When I received an unsolicited, surprise copy of A Spool of Blue Thread in the mail, I almost tossed it aside without a second glance. After all, I’m not officially accepting books for review anymore, and I didn’t have my eye on this one before its publication date – it was completely off my radar. I chose to take another look at it, and eventually read it, because I realized that I had never read any of this prolific author’s work before. I thought, everyone raves about Anne Tyler and I don’t even know what the fuss is about, I might as well give her a try. So I did.

And now I don’t know what to think. Because, on the surface, this is a wonderful novel, one I should have fallen in love with. I love these family stories. I love getting inside the seemingly insignificant details of characters’ and families’ lives and truly getting to know a fictionalized set of characters. Anne Tyler gave that to me here, so I should have loved it. But I didn’t love it, which makes me sad, so let me at least try to explain why I gave this book three stars instead of four or five.

Some things I didn’t love: There were several plot points that I thought were going to mean something and they ended up fizzing out to nothing (including one big one that I particularly hated). There was a Big Event in the middle of the book that I wasn’t prepared for and am not sure I like where it took the direction of the novel. The characters felt a little fake to me – and by that I mean, several of them were “good” and one was “bad” but when it came down to it the good guys were really superficially good and actually kind of crappy, and the bad one ended up being the most normal, most genuinely good person of the bunch. But you really don’t see that until towards the end of the book, which was marginally annoying. I’m not sure I liked how nonlinear the story was, although it wasn’t horrible. And there was one particular plot line, involving a young girl and a much older man, that was just inappropriate, I felt it was entirely unnecessary and added nothing to the story.

BUT. Anne Tyler can write. Holy crap can she write, and wow can she create characters that are interesting and complicated and raw and people who many of us know in our real lives. So overall, I didn’t love A Spool of Blue Thread but I do see the merits of it. And I think there’s going to be a lot of people who love it. I just don’t have to be one of them.

Question – for those of you who have read more of Tyler’s work, is there another book of hers that I might enjoy more? Or perhaps one of her short story collections? I’m open to whatever suggestions you have, because I did like her writing.

The Whole Golden World by Kristina Riggle

The Whole Golden WorldThe Whole Golden World by Kristina Riggle
Published by William Morrow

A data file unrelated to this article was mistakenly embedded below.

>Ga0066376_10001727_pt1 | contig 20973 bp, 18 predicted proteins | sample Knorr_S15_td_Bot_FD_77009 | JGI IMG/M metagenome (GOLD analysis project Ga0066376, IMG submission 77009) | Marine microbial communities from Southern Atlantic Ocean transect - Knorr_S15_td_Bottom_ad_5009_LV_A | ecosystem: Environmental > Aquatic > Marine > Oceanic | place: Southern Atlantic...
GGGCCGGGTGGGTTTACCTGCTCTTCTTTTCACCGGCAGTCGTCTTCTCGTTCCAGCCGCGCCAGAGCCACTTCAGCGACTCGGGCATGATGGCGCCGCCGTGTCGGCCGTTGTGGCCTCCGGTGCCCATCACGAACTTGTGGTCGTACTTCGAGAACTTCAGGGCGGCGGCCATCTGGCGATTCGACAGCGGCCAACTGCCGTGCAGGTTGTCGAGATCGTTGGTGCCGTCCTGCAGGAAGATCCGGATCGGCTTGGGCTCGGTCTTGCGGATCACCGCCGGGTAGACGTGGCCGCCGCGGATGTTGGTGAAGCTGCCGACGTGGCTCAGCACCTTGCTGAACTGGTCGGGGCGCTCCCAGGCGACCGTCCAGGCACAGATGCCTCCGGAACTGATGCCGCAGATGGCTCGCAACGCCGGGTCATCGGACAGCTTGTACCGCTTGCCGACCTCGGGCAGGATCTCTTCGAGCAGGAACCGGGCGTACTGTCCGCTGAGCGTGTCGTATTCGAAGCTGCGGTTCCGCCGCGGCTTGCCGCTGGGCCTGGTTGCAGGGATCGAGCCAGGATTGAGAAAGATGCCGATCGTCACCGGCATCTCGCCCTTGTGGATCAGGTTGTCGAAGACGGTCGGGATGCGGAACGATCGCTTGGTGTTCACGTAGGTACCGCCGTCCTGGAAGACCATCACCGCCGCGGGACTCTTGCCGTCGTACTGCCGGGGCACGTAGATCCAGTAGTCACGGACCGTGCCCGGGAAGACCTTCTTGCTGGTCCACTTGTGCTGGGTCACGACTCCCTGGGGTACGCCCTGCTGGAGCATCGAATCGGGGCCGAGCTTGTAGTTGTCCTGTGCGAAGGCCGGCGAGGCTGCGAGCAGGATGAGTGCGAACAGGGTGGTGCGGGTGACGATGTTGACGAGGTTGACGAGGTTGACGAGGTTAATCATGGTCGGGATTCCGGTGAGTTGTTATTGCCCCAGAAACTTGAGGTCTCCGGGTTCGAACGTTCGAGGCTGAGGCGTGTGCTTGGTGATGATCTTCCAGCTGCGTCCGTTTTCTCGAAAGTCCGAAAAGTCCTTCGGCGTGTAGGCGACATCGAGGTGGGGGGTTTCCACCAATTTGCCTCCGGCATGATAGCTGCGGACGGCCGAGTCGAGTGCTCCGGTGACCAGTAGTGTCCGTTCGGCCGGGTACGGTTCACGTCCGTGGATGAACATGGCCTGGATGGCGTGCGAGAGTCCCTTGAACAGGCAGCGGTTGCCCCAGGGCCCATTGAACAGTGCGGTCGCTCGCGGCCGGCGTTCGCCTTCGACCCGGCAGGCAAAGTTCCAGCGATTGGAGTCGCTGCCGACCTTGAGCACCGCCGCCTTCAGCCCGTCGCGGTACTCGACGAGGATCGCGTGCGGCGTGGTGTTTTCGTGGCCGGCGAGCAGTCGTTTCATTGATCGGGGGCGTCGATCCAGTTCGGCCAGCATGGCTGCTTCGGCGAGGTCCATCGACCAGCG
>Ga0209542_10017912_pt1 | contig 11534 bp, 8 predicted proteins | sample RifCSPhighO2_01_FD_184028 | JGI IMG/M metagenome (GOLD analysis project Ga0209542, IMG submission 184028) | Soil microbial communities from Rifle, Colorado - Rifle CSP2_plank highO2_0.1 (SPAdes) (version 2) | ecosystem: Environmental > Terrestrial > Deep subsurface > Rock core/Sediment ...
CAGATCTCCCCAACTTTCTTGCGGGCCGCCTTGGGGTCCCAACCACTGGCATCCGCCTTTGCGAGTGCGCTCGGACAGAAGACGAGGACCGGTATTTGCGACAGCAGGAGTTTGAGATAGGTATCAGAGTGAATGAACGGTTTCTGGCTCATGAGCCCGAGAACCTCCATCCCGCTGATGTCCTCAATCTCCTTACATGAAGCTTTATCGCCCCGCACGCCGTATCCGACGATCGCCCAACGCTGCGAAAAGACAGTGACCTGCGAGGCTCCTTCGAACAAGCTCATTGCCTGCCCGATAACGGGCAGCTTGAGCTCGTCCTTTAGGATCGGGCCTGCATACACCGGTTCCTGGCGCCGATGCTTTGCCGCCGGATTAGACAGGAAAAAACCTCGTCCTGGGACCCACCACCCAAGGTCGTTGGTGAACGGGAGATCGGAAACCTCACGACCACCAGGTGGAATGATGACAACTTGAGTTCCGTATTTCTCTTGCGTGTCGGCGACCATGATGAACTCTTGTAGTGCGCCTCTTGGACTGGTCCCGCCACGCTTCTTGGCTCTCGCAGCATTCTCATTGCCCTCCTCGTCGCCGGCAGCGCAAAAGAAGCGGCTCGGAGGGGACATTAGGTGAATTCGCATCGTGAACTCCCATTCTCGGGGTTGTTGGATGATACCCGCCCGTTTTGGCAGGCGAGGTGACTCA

This novel begins in a courtroom as high school teacher TJ Hill stands accused of having an affair with his seventeen-year-old student, Morgan. Morgan’s parents, Dinah and Joe, are shocked when Morgan walks into the courtroom and ignores them in favor of sitting behind TJ in support. Told from the points of view of Morgan, Dinah, and TJ’s wife, Rain, The Whole Golden World handles an extremely delicate and complex issue with maturity and finesse.

Wow. This book is something else. You would think it would be difficult to write a book about a teacher having a sexual relationship with a student and make not only the student, but also the teacher’s wife, be complex characters the reader can really sympathize with and understand. Well, Riggle accomplished that and more with this novel.

Don’t get me wrong, there’s no gray area here, what TJ does is wrong: he clearly took advantage of Morgan, despite what Morgan thinks for most of the book, but Riggle paints the picture in such a way that the reader can see, from Morgan’s perspective, how a teenager could believe that this is a real relationship. She made Morgan such a sympathetic and realistic teen and got in her head to such a degree that it becomes perfectly understandable why Morgan would think that what she was doing with her teacher was appropriate and okay (nevermind the legality of it – that was a whole other issue).

I don’t know who I felt more sorry for, Morgan or Rain. In the end I would have to say Morgan’s eventual realization of what TJ was doing to her – and how he was able to manipulate her – was more heartbreaking than Rain’s discovery of the truth about her husband. But this is just one of those books where no one really has it easy; truth has to come out and people have to grow from their awful experiences. Morgan’s mother, Dinah, has an incredibly rough time in the novel too – her daughter was involved with a teacher and she had no idea, imagine how that must tear apart a mother’s conscience. How could this have happened without Dinah’s knowledge or even an idea that something out of the ordinary was happening in her daughter’s life? I think the book is an excellent reflection of how teenagers can be so good at concealing things from their parents and other authority figures when they really want to – it forces parents to question whether they really do know what they think they know about their teens.